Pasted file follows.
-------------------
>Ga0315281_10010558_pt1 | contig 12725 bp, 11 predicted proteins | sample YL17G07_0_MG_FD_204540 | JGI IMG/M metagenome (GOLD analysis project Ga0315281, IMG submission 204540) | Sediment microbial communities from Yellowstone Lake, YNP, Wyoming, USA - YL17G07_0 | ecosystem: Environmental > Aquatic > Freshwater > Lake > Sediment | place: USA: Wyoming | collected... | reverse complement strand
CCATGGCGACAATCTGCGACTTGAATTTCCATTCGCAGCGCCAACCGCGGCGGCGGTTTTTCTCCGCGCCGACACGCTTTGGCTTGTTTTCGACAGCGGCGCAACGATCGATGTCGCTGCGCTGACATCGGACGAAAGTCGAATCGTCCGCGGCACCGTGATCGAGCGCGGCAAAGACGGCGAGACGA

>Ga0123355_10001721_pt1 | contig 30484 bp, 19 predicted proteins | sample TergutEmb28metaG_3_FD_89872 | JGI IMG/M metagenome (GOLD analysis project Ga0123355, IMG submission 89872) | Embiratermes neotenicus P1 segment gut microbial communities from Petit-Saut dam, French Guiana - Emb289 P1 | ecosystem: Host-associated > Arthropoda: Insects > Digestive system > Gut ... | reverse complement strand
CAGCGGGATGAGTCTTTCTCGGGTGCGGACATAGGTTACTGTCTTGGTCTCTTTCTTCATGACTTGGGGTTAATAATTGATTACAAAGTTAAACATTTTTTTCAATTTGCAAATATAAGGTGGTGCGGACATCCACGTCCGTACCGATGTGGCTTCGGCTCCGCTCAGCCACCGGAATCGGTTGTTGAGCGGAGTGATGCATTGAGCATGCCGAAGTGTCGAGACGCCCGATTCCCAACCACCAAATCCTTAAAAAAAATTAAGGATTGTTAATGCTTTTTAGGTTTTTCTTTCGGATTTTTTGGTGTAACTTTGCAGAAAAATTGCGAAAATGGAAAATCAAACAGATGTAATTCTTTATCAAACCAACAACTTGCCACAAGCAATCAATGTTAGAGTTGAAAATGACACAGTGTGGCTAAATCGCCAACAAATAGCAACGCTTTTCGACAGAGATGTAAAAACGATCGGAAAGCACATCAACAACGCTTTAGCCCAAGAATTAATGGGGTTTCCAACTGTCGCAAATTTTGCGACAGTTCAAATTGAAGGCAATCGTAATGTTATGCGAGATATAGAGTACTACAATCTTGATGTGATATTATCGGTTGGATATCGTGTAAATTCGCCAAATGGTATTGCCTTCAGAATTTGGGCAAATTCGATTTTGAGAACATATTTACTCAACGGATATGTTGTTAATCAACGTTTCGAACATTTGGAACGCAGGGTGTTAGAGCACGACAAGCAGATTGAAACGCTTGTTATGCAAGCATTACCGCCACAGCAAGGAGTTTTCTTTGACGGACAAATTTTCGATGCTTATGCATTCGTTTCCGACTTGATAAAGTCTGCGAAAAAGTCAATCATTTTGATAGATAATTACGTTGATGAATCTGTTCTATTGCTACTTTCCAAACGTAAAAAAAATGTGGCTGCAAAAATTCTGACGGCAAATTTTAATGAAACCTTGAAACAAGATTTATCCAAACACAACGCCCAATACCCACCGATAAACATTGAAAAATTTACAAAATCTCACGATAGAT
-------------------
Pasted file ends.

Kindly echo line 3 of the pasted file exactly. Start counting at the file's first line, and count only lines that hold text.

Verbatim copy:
>Ga0123355_10001721_pt1 | contig 30484 bp, 19 predicted proteins | sample TergutEmb28metaG_3_FD_89872 | JGI IMG/M metagenome (GOLD analysis project Ga0123355, IMG submission 89872) | Embiratermes neotenicus P1 segment gut microbial communities from Petit-Saut dam, French Guiana - Emb289 P1 | ecosystem: Host-associated > Arthropoda: Insects > Digestive system > Gut ... | reverse complement strand